A celebration much like our Halloween, with bonfires and feasting on apples and nuts and harvest fruits, was part of pagan worship for centuries. The Britons celebrated in honor of their sun-god with bonfires, a tribute to the light that brought them abundant harvest. At the same time, they saluted Samhain, their “lord of death,” who was thought to gather together, at last, the souls of the year’s dead which had been consigned to the bodies of animals in punishment for their sins. The Romans celebrated the same kind of festival at this time in honor of their goddess Pomona, a patroness of fruits and gardens.
During this time, people would hold the festivals and congregate the different types of food to give out to other’s who then would recite a chant or dress up as a spirit to release their ancestor’s from purgatory. (Purgatory is the gap between death and heaven where a spirit was known to stay in until redeemed fro their sins nad wrong-doings when they were alive).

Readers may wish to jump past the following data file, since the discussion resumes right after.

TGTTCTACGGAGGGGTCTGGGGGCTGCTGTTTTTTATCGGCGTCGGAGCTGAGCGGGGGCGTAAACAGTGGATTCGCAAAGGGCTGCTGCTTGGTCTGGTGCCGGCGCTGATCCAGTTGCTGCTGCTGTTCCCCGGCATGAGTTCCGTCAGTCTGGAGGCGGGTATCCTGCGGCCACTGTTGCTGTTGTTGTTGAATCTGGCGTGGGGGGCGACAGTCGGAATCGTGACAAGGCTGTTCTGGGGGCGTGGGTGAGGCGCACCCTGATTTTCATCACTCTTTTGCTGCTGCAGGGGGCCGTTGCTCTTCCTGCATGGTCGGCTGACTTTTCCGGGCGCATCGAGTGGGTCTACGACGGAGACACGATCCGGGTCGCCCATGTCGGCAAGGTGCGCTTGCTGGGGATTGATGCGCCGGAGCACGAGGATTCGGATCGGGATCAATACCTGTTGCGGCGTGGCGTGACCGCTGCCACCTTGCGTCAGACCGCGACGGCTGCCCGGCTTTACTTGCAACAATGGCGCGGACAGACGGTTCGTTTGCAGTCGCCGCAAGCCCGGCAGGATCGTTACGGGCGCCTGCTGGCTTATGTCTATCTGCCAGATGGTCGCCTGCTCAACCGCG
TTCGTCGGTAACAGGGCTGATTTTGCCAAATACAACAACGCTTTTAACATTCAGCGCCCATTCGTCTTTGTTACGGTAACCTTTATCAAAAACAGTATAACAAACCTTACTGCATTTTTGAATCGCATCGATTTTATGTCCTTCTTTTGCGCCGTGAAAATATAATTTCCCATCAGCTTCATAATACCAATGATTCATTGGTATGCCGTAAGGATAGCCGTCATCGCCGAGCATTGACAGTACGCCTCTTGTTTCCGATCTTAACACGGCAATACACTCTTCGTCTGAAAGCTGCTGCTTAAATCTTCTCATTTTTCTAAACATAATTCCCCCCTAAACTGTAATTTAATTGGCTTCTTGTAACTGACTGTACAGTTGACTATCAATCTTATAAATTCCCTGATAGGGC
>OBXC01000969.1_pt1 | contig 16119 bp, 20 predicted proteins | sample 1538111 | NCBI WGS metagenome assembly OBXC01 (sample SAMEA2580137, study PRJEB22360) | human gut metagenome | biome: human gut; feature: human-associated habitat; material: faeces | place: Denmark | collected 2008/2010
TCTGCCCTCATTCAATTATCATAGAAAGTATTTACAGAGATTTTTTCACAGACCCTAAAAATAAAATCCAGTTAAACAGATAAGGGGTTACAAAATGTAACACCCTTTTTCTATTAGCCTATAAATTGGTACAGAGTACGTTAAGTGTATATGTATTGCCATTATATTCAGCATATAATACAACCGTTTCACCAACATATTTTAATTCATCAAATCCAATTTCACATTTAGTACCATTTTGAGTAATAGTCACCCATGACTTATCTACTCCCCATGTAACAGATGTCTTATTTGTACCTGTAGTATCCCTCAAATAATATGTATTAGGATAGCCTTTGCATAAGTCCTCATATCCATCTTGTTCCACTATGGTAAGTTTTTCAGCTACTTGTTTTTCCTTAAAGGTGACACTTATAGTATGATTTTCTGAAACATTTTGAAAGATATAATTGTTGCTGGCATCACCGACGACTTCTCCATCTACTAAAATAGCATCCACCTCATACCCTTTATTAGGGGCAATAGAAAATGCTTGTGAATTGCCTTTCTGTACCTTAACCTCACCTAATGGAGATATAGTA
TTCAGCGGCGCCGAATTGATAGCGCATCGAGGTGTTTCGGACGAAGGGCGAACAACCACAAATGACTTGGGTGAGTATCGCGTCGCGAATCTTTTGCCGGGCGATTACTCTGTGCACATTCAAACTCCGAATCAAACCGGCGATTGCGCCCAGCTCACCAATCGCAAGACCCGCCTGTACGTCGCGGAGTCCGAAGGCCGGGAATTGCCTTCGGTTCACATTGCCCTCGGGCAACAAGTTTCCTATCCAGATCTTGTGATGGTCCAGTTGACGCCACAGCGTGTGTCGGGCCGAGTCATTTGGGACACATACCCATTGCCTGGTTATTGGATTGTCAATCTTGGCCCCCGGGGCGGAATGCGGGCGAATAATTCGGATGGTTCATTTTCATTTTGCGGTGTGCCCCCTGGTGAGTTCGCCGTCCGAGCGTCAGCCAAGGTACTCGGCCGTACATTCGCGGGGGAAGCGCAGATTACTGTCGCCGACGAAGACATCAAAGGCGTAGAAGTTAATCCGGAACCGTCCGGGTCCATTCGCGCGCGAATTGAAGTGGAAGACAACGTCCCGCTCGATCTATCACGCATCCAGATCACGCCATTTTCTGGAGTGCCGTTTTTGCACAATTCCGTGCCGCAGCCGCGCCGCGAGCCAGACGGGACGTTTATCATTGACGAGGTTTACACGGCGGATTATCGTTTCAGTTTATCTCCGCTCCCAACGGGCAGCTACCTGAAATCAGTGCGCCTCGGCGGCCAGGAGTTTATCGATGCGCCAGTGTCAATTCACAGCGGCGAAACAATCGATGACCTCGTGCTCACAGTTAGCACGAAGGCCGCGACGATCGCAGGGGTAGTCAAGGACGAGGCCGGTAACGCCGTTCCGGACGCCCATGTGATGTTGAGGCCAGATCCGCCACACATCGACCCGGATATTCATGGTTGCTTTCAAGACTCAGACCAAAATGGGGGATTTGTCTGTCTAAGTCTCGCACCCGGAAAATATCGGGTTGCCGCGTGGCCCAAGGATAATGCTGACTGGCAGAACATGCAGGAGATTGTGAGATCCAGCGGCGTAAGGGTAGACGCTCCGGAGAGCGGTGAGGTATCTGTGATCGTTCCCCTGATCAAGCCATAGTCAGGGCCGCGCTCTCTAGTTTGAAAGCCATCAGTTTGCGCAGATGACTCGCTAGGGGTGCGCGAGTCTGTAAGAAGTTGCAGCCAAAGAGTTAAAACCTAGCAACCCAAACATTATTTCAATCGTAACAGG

In this century, the first of November was then adopted by the Catholics. They transformed Halloween’s name from “The Days of the Dead” to “AllHollow’s Day” (All Saints’ Day). The 1800s is when Halloween became secular. People would believe that their family and friends who died went into purgatory. All Saint’s Day was the only time when someone could pray for their spirits to go to heaven.
Many Catholics said that they were a witness to seeing bad spirits roaming the streets on AllHollow’s Day. People then would dress up to disguise themselves. They believed that if they dressed up, it would trick the evil spirits and they would prevent themselves from being harmed.
In the Modern Day
In the last 800 years, Halloween has turned commercialized. America morphed this holiday from being filled with sin, violence, and death to trick-or-treat, parties, and candy.